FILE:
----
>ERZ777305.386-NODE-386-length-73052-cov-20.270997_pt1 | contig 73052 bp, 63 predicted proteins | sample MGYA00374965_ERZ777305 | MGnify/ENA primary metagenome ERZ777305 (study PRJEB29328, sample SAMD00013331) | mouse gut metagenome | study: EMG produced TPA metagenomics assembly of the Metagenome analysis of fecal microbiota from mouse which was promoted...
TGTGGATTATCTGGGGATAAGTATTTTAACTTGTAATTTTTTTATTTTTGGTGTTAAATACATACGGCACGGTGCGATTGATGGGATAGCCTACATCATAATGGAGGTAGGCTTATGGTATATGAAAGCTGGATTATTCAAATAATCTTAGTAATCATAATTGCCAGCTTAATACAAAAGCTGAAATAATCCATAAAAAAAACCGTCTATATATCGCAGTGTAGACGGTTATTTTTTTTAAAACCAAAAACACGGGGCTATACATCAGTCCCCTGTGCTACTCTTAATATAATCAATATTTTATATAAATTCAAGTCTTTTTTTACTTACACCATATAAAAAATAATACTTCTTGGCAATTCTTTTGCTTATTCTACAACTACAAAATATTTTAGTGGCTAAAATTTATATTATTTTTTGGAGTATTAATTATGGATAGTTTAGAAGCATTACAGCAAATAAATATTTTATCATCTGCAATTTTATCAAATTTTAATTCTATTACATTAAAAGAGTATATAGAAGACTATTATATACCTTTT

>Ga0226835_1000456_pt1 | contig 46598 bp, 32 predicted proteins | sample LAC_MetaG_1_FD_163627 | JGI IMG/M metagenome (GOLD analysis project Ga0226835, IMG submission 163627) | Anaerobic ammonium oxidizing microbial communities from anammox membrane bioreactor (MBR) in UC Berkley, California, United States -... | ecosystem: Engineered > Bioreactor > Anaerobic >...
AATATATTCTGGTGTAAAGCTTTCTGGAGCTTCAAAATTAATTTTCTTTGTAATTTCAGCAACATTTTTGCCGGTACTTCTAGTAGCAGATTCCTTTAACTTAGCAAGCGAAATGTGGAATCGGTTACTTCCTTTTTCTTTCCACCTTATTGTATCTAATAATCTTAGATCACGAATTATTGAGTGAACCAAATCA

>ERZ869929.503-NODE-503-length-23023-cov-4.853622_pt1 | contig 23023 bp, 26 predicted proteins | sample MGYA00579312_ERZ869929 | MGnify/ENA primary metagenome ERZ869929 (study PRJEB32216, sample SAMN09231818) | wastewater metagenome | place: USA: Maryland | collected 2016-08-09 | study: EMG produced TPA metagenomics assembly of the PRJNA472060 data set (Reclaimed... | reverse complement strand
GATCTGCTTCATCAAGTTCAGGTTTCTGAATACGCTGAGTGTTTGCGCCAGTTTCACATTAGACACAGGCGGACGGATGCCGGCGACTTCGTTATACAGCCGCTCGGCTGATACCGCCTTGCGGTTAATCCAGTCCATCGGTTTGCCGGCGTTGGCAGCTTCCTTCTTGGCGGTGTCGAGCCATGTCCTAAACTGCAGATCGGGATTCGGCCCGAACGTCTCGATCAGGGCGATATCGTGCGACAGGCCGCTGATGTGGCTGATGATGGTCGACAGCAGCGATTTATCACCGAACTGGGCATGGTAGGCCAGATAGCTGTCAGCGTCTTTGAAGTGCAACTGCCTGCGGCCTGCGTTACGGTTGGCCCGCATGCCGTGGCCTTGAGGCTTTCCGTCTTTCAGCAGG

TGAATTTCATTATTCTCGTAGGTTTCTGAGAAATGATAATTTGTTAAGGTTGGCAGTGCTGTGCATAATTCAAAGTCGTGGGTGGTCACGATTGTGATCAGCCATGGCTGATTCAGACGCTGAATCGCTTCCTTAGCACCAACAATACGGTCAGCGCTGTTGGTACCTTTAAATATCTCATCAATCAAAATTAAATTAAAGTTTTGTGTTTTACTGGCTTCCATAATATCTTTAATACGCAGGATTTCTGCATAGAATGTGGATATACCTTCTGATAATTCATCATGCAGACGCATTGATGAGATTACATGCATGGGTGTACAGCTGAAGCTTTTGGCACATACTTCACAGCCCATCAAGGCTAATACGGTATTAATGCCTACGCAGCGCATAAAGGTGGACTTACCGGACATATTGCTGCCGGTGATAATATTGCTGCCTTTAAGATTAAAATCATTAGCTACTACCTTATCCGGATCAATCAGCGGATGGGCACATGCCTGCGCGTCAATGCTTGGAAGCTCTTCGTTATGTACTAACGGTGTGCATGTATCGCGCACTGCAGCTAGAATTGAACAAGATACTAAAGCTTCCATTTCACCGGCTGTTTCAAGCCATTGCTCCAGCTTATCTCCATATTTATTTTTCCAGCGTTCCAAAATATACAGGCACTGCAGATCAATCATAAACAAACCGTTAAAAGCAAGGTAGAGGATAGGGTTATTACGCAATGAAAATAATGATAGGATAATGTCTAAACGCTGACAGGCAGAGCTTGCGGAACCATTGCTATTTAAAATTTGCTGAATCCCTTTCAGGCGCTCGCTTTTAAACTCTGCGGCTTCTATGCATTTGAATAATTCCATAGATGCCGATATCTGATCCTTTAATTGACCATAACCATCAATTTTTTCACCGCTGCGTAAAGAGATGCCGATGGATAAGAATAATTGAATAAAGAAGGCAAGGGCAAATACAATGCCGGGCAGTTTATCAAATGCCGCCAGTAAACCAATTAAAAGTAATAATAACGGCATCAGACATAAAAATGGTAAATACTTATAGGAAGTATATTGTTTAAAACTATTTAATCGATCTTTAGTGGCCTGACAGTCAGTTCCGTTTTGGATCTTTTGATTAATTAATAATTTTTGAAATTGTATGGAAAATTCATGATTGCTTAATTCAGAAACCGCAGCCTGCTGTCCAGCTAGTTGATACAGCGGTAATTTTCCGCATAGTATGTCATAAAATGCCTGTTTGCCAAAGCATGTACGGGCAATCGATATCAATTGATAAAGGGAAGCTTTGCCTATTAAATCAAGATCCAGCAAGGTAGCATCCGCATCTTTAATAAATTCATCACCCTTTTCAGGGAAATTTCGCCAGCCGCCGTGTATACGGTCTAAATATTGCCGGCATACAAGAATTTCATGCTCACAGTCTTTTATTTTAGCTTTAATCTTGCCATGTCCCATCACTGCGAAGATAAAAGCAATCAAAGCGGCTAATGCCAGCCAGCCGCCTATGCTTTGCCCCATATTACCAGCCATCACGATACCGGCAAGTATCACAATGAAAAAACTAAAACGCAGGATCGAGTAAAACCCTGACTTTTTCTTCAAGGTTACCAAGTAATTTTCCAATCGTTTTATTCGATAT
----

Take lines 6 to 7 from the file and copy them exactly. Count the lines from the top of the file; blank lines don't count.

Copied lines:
GATCTGCTTCATCAAGTTCAGGTTTCTGAATACGCTGAGTGTTTGCGCCAGTTTCACATTAGACACAGGCGGACGGATGCCGGCGACTTCGTTATACAGCCGCTCGGCTGATACCGCCTTGCGGTTAATCCAGTCCATCGGTTTGCCGGCGTTGGCAGCTTCCTTCTTGGCGGTGTCGAGCCATGTCCTAAACTGCAGATCGGGATTCGGCCCGAACGTCTCGATCAGGGCGATATCGTGCGACAGGCCGCTGATGTGGCTGATGATGGTCGACAGCAGCGATTTATCACCGAACTGGGCATGGTAGGCCAGATAGCTGTCAGCGTCTTTGAAGTGCAACTGCCTGCGGCCTGCGTTACGGTTGGCCCGCATGCCGTGGCCTTGAGGCTTTCCGTCTTTCAGCAGG

TGAATTTCATTATTCTCGTAGGTTTCTGAGAAATGATAATTTGTTAAGGTTGGCAGTGCTGTGCATAATTCAAAGTCGTGGGTGGTCACGATTGTGATCAGCCATGGCTGATTCAGACGCTGAATCGCTTCCTTAGCACCAACAATACGGTCAGCGCTGTTGGTACCTTTAAATATCTCATCAATCAAAATTAAATTAAAGTTTTGTGTTTTACTGGCTTCCATAATATCTTTAATACGCAGGATTTCTGCATAGAATGTGGATATACCTTCTGATAATTCATCATGCAGACGCATTGATGAGATTACATGCATGGGTGTACAGCTGAAGCTTTTGGCACATACTTCACAGCCCATCAAGGCTAATACGGTATTAATGCCTACGCAGCGCATAAAGGTGGACTTACCGGACATATTGCTGCCGGTGATAATATTGCTGCCTTTAAGATTAAAATCATTAGCTACTACCTTATCCGGATCAATCAGCGGATGGGCACATGCCTGCGCGTCAATGCTTGGAAGCTCTTCGTTATGTACTAACGGTGTGCATGTATCGCGCACTGCAGCTAGAATTGAACAAGATACTAAAGCTTCCATTTCACCGGCTGTTTCAAGCCATTGCTCCAGCTTATCTCCATATTTATTTTTCCAGCGTTCCAAAATATACAGGCACTGCAGATCAATCATAAACAAACCGTTAAAAGCAAGGTAGAGGATAGGGTTATTACGCAATGAAAATAATGATAGGATAATGTCTAAACGCTGACAGGCAGAGCTTGCGGAACCATTGCTATTTAAAATTTGCTGAATCCCTTTCAGGCGCTCGCTTTTAAACTCTGCGGCTTCTATGCATTTGAATAATTCCATAGATGCCGATATCTGATCCTTTAATTGACCATAACCATCAATTTTTTCACCGCTGCGTAAAGAGATGCCGATGGATAAGAATAATTGAATAAAGAAGGCAAGGGCAAATACAATGCCGGGCAGTTTATCAAATGCCGCCAGTAAACCAATTAAAAGTAATAATAACGGCATCAGACATAAAAATGGTAAATACTTATAGGAAGTATATTGTTTAAAACTATTTAATCGATCTTTAGTGGCCTGACAGTCAGTTCCGTTTTGGATCTTTTGATTAATTAATAATTTTTGAAATTGTATGGAAAATTCATGATTGCTTAATTCAGAAACCGCAGCCTGCTGTCCAGCTAGTTGATACAGCGGTAATTTTCCGCATAGTATGTCATAAAATGCCTGTTTGCCAAAGCATGTACGGGCAATCGATATCAATTGATAAAGGGAAGCTTTGCCTATTAAATCAAGATCCAGCAAGGTAGCATCCGCATCTTTAATAAATTCATCACCCTTTTCAGGGAAATTTCGCCAGCCGCCGTGTATACGGTCTAAATATTGCCGGCATACAAGAATTTCATGCTCACAGTCTTTTATTTTAGCTTTAATCTTGCCATGTCCCATCACTGCGAAGATAAAAGCAATCAAAGCGGCTAATGCCAGCCAGCCGCCTATGCTTTGCCCCATATTACCAGCCATCACGATACCGGCAAGTATCACAATGAAAAAACTAAAACGCAGGATCGAGTAAAACCCTGACTTTTTCTTCAAGGTTACCAAGTAATTTTCCAATCGTTTTATTCGATAT